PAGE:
Curried Chickpea Salad from Joan’s on Third ~ Kalyn’s Kitchen
Salt and Vinegar Roasted Chickpeas ~ A Beautiful Plate

How to Make Socca

Socca Chickpea Flatbread

Yield Makes about 3 thin flatbread pancakes
Prep Time 10 minutes
Cook Time 6 minutes
Additional Time 2 hours
Total Time 2 hours 16 minutes

Socca is a tasty chickpea flatbread from France, and you can easily make it at home.


  • 1 cup chickpea flour
  • 1 cup plus 2 T water
  • 3/4 tsp. sea salt
  • 1/4 tsp. ground cumin
  • 1 1/2 T olive oil (plus a bit more for brushing griddle and drizzling on finished Socca)


  1. Whisk together the chickpea flour, water, cumin, and olive oil.
  2. Cover container and let rest for 2 hours at room temperature.
  3. When ready to cook Socca, preheat broiler. (I have a gas broiler, so I’m not sure how the results would be different with an electric broiler.)
  4. When broiler is hot, brush cast iron griddle or frying pan with olive oil, heat under the broiler for 2 minutes, then remove from oven (use a mitt!) and pour on a thin layer of batter.
  5. Cook Socca under the broiler until it has firmed and well-browned, especially on the edges.
  6. For me, this took  about 4 minutes under the broiler, but watch the time on your first one.
  7. Continue to make Socca pancakes like this, brushing the griddle with oil and heating it between each one.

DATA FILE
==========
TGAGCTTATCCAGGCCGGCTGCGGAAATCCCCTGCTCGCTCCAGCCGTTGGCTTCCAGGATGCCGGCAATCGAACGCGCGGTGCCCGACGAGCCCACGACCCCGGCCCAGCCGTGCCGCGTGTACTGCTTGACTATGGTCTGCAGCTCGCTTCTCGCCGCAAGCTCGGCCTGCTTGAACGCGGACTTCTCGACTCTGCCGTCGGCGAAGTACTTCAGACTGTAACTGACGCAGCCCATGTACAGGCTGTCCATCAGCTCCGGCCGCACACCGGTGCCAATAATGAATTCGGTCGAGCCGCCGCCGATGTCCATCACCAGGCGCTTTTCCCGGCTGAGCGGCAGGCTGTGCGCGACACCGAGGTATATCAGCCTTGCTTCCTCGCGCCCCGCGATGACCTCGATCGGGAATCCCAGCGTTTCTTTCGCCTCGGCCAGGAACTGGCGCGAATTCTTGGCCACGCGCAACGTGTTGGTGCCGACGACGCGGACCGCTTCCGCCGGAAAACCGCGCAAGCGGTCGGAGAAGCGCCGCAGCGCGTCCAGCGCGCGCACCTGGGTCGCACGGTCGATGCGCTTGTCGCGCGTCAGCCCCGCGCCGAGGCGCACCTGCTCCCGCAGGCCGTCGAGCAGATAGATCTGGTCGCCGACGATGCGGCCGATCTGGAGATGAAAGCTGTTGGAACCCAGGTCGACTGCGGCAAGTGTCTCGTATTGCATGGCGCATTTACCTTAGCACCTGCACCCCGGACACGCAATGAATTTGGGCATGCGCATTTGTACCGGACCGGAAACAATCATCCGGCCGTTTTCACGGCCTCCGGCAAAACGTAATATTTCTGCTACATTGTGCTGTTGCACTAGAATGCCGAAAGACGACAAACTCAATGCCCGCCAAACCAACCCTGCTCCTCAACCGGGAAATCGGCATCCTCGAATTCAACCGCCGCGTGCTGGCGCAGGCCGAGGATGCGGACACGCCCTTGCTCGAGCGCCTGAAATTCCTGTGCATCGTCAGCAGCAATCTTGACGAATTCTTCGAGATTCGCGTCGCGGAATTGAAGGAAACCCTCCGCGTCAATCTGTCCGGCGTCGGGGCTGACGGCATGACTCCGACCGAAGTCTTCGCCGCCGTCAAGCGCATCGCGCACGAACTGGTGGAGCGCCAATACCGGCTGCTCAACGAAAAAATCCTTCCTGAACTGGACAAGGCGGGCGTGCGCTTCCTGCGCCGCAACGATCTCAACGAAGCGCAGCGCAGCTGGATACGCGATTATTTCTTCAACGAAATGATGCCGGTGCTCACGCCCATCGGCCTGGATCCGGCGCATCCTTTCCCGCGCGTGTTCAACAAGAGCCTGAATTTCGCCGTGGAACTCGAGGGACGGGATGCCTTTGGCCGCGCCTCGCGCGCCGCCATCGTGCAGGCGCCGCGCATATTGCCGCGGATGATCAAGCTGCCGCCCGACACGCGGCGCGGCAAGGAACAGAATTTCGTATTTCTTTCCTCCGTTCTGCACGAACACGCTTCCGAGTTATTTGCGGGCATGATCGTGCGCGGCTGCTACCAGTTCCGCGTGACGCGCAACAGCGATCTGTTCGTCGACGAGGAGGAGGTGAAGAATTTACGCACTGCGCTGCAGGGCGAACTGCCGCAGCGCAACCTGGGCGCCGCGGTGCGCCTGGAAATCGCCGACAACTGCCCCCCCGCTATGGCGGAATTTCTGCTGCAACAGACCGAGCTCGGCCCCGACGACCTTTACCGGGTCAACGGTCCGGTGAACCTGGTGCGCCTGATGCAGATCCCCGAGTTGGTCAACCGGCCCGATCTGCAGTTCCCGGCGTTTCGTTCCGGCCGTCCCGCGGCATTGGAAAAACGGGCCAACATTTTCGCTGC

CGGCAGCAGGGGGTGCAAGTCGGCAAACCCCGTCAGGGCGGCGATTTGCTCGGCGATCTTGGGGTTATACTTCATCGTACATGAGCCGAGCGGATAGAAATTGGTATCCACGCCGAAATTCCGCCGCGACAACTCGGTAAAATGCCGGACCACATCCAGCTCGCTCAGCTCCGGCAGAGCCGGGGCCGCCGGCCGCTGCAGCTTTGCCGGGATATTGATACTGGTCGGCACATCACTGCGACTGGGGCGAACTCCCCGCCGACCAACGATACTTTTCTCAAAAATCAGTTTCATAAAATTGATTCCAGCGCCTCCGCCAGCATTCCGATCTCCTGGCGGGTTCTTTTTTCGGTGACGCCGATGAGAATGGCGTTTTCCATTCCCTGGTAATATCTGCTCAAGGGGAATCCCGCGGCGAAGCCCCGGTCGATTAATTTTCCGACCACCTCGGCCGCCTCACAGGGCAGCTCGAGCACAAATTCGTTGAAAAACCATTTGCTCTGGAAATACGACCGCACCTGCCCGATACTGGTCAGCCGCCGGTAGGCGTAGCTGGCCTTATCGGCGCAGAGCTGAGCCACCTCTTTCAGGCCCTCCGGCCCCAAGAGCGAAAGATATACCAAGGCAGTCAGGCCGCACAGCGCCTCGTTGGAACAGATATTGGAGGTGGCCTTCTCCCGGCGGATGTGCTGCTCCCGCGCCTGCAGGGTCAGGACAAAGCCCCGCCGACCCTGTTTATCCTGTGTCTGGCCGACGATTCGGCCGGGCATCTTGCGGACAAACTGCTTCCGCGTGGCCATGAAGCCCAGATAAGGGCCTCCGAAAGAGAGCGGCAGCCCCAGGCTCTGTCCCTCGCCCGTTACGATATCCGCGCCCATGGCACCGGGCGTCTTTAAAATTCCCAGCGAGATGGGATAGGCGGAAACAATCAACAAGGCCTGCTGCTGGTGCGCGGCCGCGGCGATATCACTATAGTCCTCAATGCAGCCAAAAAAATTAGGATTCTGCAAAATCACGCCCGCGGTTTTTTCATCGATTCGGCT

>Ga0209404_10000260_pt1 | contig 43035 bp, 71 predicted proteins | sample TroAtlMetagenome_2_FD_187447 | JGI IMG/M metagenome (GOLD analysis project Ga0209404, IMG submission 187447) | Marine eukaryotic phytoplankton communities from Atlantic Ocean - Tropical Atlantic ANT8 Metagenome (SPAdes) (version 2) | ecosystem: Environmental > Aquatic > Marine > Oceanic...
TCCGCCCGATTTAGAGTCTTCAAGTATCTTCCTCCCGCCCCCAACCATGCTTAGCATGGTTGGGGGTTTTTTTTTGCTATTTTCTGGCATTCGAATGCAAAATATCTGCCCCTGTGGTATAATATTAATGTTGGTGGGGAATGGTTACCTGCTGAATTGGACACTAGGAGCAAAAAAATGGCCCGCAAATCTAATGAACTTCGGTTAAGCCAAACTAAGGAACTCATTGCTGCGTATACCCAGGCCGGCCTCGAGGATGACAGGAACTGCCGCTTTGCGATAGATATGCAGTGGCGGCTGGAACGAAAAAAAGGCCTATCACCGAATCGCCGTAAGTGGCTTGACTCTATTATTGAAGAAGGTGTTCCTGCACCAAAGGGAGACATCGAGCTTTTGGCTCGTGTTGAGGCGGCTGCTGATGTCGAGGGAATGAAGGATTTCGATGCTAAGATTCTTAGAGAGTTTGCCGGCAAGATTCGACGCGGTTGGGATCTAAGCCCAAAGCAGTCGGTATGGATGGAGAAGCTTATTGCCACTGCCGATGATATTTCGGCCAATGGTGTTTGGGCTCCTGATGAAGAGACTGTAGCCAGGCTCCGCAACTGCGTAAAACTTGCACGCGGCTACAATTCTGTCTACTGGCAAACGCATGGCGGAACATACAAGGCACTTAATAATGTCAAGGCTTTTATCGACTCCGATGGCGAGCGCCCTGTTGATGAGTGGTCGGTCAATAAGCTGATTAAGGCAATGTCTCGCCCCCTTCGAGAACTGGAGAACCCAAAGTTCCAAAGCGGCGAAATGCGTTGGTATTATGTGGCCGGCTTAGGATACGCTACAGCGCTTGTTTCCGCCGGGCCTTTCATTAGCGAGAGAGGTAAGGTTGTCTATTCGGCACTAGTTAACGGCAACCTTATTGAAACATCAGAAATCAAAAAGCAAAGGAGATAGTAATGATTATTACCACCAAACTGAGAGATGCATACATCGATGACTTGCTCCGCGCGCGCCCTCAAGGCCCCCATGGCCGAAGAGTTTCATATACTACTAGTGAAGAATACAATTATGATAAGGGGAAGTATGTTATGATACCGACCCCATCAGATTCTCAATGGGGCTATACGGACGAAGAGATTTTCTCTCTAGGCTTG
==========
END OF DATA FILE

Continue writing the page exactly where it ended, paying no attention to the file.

8. Cut finished Socca into rough triangular pieces, sprinkle with sea salt and fresh ground black pepper and drizzle with olive oil.
  9. Serve hot.


This recipe adapted very slightly from The Sweet Life in Paris and Socca Enfin on David’s blog.

Nutrition Information:



Serving Size:


Amount Per Serving: Calories: 179Total Fat: 9gSaturated Fat: 1gTrans Fat: 0gUnsaturated Fat: 7gCholesterol: 0mgSodium: 602mgCarbohydrates: 18gFiber: 3gSugar: 3gProtein: 7g

Nutrition information is automatically calculated by the Recipe Plug-In I am using. I am not a nutritionist and cannot guarantee 100% accuracy, since many variables affect those calculations.

If you make this recipe I'd love to hear how it turns out. Leave a star rating or share on social media with the hashtag #KALYNSKITCHEN, thanks!

Low-Carb Diet / Low-Glycemic Diet / South Beach Diet Suggestions:
Socca Chickpea Flatbread is too high in carbs for traditional low-carb diet plans, but it’s low-glycemic and approved for the original South Beach Diet Phase Two. I think this would make a great gluten-free replacement for pita bread and I can imagine serving it with HummusFalafel, or Tzatziki Sauce.

Find More Recipes Like This One:
Use Bread Recipes to find more recipes like this one. Use the Recipes by Diet Type photo index pages to find more recipes suitable for a specific eating plan. You might also like to Follow Kalyn’s Kitchen on Pinterest to see all the good recipes I’m sharing there.

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    94 Comments on “How to Make Socca”

  1. I've had farinata but not socca, so I must try this. My family adores flatbreads so I'm sure it will be a hit at home.

  2. Rosa, thanks. Good to know I'm doing it right.

    Kate, I like the idea of adding some pepper to the batter.

    Maria, I'm going to try making it on the grill! I think you'd love it.

    Jaden, I want to try using it for more things. Can't wait to meet you too!

    Joanna, I bet you'll like it. Not sure if the Indian chickpea flour is just the same, but I think it will work.

  3. this looks delicious… i still have some chickpea flour from an Indian evening left over, this seems like the perfect way to use it up! thanks for sharing…